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Putative father registries: Good intention wrapped in red tape?

Thirty-three states have putative father registries. Ohio is one of them. If you haven't heard of it, don't get down on yourself. As many familiar with this particular area of family law are aware, such programs often exist in obscurity.

Putative Father Registries have been around for more than 30 years. The intent behind them is to provide an unmarried man who may be the father of a child notice from the government if the mother decides to give the child up for adoption.

It must be noted that the registry does not represent the exercise of parenting rights. The focus is on sharing information and creating opportunities for a biological father to act. To establish and pursue your rights, it is always best to consult with an attorney about available options.

In most of the states where registries exist, there's no cost to submit your information and establish yourself as a child's potential father. That's one reason why, if a putative father fails to register and later loses his rights and the possibility of a relationship with his child, the courts typically say, "Too bad."

That the registry effectively requires a man to self-report his sexual life history may be one reason why it is underused in some states. But experts offer that there are other flaws in the system.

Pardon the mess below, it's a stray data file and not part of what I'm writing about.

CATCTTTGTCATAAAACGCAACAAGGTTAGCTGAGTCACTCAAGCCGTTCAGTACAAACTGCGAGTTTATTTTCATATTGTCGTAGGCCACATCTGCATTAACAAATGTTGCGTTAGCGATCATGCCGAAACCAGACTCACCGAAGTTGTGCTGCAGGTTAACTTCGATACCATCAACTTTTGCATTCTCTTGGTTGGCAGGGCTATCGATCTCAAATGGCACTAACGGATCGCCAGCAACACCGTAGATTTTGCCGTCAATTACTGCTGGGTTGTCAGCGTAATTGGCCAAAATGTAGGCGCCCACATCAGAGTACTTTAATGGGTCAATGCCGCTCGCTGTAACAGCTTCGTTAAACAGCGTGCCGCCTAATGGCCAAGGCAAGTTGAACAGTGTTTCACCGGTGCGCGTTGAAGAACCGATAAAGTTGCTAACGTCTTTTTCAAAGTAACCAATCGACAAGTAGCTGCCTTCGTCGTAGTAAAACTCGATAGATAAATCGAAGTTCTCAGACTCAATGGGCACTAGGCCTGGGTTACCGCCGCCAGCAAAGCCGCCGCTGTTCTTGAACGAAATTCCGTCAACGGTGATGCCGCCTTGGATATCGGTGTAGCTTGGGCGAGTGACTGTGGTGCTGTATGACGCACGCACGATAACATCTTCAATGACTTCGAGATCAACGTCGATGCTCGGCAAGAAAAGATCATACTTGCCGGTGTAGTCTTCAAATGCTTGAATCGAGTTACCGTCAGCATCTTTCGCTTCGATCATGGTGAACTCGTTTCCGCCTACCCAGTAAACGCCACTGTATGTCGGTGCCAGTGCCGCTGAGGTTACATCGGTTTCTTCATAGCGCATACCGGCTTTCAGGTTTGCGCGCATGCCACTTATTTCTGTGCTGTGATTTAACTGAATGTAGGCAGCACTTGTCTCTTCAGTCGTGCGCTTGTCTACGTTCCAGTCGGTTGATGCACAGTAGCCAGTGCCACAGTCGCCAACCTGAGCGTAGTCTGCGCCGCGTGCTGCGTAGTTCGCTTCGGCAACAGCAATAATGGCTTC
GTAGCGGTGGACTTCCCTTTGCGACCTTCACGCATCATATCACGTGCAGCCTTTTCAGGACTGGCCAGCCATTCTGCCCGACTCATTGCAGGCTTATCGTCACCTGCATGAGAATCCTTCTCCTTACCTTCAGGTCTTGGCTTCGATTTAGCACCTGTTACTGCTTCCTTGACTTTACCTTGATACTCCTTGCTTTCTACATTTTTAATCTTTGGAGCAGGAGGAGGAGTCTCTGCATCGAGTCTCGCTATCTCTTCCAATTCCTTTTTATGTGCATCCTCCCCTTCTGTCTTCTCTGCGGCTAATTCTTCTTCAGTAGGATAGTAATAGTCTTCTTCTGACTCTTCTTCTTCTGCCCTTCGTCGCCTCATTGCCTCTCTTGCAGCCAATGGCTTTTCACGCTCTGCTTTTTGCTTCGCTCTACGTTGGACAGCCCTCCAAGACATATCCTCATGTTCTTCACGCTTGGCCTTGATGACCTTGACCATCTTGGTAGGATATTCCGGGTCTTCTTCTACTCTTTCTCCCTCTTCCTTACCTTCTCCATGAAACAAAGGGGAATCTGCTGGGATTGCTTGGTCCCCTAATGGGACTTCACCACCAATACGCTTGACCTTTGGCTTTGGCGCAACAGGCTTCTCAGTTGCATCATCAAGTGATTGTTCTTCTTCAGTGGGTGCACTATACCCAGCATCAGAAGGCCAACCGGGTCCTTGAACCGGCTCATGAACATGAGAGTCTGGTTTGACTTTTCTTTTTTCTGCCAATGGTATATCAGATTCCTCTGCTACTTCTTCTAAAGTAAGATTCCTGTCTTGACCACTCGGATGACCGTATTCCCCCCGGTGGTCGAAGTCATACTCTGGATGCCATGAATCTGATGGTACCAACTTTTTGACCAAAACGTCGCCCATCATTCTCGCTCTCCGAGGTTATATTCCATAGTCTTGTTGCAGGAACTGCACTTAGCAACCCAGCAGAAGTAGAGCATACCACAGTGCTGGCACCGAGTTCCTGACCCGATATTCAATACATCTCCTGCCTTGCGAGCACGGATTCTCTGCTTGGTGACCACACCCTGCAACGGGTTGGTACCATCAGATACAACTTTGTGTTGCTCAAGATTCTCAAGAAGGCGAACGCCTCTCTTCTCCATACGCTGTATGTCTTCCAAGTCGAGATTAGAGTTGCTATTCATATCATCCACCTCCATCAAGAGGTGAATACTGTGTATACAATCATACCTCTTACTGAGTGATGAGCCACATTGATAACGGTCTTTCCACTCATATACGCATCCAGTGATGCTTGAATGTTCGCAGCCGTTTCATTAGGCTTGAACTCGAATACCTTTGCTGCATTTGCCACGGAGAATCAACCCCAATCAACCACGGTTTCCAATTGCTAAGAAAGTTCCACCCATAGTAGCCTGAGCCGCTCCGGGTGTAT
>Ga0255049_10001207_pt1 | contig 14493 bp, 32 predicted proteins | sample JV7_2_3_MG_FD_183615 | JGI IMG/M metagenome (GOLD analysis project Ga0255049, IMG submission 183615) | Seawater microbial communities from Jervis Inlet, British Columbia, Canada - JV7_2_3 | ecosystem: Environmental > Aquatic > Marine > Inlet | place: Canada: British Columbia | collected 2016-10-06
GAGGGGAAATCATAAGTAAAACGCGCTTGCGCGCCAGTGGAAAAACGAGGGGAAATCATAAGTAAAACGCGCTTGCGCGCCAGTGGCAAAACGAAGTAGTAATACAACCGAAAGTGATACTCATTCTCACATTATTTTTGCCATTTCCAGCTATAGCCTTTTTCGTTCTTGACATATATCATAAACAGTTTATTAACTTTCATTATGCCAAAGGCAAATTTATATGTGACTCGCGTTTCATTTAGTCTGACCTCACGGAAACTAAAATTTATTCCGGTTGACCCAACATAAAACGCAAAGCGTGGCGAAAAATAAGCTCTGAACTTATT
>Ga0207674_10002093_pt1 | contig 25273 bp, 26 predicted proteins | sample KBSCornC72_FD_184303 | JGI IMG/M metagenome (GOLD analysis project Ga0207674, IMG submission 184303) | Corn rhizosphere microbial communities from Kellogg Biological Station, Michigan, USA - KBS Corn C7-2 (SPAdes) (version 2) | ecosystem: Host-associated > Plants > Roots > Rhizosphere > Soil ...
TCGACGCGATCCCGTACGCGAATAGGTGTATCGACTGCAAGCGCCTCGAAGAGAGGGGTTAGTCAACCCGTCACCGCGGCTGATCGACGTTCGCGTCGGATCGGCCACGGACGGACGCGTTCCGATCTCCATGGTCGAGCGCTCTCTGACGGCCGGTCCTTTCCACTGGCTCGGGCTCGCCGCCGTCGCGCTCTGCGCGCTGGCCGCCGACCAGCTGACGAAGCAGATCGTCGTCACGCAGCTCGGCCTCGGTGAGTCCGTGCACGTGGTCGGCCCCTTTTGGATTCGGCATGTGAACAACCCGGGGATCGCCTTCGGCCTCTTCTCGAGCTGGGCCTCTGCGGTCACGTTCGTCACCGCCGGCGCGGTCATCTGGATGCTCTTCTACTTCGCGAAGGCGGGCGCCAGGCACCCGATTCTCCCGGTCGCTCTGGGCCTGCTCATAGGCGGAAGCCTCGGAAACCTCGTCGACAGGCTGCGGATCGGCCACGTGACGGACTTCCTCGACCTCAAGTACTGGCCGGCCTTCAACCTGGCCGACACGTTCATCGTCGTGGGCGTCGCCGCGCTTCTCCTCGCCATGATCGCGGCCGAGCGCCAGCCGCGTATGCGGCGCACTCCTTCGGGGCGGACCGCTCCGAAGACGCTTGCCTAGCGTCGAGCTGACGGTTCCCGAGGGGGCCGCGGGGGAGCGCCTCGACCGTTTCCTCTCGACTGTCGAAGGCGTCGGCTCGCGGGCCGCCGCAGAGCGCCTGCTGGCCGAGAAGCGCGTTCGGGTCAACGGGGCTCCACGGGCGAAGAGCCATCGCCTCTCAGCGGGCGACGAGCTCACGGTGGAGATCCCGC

As we've already noted, many people are unaware of the programs in some states. In Florida, for example, there were 90,000 babies reportedly born to unmarried couples in 2004, but only 47 men registered as putative fathers that year.

The requirements to register also vary from state to state. Some require the registrant to provide the name, height, weight and eye color of the partner. Others want that and social security number or driver's license number and race as well. What if the relationship never got to a point where all that information got shared?

Some states require paperwork to be filled out by hand. Others allow registering on line. Registries aren't linked, so if the mother moves to another state, what are the implications of that?  

With such a morass, is it any wonder that even a well-intentioned unwed dad might get so tangled in red tape that he just gives up?

Source: The Atlantic, "Sex and the Single Man: What If Your Partner Has a Kid?" Kevin Noble Maillard, April 21, 2014

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